The Auschwitz Tattoo in Visual Memory

Chronique d’un été (Paris 1960)

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Chronique d'un été - Paris 1960, Edgar Morin & Jean Rouch, F 1961

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Chronique d’un été (1961) is an experimental arrangement, in which several real-life protagonists discuss and debate a variety of social and political topics, including the film itself. The Holocaust is not explicitly discussed. However, a significant sequence implicitly relates to the persecution of Jews during World War Two. During a discussion of young Frenchmen and students from African countries about colonialism and racism, the camera focuses on the arm of a young French woman and reveals a number tattoo.This indirect use of the original number tattoo footage in Edgar Morin’s and Jean Rouch’s ethnographic documentary emphasizes its symbolic and connective function. The scene deals with multidirectional memories. Different experiences of colonialism, racism and antisemitism are intertwined in a dialogic situation during the group conversation initiated by the directors, which is interrupted by verbally and visually pointing towards the number tattoo of Holocaust survivor Marceline Loridan-Ivens. The close-up shot of the number alludes to the historical footage, especially the close-up shot,  in an indirect way by utilizing the same shot size. As in many indirect uses of the number tattoo the main focus is on the protagonist, which is indicated by the symbolic number tattoo as a survivor. This is further intensified by the following scene showing Marceline walking through the Place de la Concorde and Les Halles, recalling memories from her past to herself that are recorded by a transportable device. By the help of a mobile sound recording device the viewers listen to Loridan’s monologue about her memories from Auschwitz. This indicates that the number tattoo has a triggering effect, which corresponds to the ethnographic approach of the film. Chronique d‘un été is considered a prototypical example of the cinema verité documentary genre.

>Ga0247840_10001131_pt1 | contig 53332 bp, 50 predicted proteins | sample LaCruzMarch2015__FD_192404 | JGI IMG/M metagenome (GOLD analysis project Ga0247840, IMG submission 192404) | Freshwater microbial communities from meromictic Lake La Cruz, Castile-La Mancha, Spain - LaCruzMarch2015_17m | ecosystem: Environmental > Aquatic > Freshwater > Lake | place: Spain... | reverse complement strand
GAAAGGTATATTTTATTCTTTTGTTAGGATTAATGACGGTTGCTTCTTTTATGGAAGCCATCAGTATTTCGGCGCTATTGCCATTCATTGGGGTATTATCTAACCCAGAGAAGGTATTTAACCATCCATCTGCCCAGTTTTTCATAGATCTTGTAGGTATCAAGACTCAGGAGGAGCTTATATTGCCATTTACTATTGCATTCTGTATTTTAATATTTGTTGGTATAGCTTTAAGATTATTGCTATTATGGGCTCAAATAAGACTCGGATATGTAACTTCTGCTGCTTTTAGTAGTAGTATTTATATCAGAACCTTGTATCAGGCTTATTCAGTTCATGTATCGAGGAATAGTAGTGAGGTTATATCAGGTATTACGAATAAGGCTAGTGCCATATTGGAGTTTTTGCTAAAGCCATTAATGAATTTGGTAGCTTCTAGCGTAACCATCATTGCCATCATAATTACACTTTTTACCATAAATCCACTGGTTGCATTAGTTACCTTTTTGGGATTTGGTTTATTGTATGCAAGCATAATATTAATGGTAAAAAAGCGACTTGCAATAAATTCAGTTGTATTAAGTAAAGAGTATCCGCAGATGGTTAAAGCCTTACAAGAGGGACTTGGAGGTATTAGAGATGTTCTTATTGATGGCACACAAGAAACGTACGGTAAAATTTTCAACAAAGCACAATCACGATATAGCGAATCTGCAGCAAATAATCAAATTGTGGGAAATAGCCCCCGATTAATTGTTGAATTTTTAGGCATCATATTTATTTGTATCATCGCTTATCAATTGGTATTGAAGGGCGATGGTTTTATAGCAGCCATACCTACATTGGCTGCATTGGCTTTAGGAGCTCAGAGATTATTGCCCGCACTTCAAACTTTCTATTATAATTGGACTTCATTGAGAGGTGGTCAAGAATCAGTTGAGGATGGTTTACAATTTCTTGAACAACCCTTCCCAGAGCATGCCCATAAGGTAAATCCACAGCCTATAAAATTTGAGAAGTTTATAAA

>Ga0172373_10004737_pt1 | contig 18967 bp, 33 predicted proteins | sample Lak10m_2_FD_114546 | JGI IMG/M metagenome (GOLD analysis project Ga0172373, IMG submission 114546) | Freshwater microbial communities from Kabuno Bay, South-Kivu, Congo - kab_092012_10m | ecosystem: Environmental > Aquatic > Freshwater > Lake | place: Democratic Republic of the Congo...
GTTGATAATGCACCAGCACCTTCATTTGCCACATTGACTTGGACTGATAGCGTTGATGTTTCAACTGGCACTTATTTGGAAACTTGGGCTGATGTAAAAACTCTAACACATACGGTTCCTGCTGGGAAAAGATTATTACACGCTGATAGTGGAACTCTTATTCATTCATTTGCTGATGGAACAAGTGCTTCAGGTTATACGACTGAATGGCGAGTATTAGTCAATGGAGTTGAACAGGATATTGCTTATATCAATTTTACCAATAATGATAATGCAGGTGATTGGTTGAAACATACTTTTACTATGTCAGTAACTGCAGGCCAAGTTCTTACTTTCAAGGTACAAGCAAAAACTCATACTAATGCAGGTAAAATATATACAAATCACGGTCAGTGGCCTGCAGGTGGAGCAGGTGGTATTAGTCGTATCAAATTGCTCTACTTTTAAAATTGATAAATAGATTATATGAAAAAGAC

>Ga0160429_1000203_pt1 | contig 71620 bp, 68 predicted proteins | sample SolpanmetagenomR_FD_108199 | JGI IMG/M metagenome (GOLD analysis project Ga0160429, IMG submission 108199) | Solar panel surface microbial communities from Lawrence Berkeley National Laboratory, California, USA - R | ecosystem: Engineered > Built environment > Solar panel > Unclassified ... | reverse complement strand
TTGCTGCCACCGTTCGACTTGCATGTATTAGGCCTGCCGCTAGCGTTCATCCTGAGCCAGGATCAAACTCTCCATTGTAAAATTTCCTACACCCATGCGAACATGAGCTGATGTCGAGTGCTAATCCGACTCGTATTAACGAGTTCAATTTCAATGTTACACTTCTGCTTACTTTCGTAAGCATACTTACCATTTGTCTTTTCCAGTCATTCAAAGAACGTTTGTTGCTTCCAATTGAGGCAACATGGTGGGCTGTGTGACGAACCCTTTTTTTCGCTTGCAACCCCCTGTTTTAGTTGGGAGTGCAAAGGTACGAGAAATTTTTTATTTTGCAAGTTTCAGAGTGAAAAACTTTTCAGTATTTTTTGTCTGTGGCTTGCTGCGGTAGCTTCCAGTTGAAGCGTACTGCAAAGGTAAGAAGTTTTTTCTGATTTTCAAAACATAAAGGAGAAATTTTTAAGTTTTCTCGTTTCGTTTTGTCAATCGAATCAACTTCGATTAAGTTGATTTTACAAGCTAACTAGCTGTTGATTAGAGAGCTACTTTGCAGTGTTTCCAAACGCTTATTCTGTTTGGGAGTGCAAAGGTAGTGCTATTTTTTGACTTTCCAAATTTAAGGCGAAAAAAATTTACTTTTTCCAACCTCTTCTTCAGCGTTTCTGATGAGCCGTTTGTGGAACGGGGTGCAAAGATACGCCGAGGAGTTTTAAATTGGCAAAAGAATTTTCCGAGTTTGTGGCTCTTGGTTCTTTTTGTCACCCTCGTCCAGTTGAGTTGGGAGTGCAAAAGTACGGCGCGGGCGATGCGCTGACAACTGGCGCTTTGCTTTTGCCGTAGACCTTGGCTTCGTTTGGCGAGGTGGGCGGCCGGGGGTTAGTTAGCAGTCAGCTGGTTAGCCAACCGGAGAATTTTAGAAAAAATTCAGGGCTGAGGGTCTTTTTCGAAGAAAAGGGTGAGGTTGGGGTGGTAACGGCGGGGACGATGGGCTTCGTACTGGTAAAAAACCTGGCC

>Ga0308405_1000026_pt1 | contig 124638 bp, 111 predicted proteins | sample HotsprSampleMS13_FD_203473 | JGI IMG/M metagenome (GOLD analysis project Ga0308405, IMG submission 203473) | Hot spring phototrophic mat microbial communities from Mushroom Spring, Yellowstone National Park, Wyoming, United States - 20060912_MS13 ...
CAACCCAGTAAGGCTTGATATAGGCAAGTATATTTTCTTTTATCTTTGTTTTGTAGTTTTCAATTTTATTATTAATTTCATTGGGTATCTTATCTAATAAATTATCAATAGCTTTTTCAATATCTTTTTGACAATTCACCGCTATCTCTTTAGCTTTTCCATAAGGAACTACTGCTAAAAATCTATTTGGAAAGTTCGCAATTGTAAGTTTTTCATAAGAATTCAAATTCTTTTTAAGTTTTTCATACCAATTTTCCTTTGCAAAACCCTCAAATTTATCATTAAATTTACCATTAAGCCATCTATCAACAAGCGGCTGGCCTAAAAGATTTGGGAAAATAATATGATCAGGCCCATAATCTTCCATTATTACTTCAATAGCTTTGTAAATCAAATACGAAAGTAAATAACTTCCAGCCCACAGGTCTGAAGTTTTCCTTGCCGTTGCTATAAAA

The depiction of the number is not explicitly referring to the sequence in the Soviet liberation footage. Nevertheless, it establishes an indirect and allusive relation. Here, the number has a symbolizing function, shifting attention away from the historical events towards the speaking position of the survivor. Therefore, it is telling that with the Eichmann Trial in Jerusalem the year 1961 marks the beginning of what Annette Wieviorka has defined as “era of the witness.”

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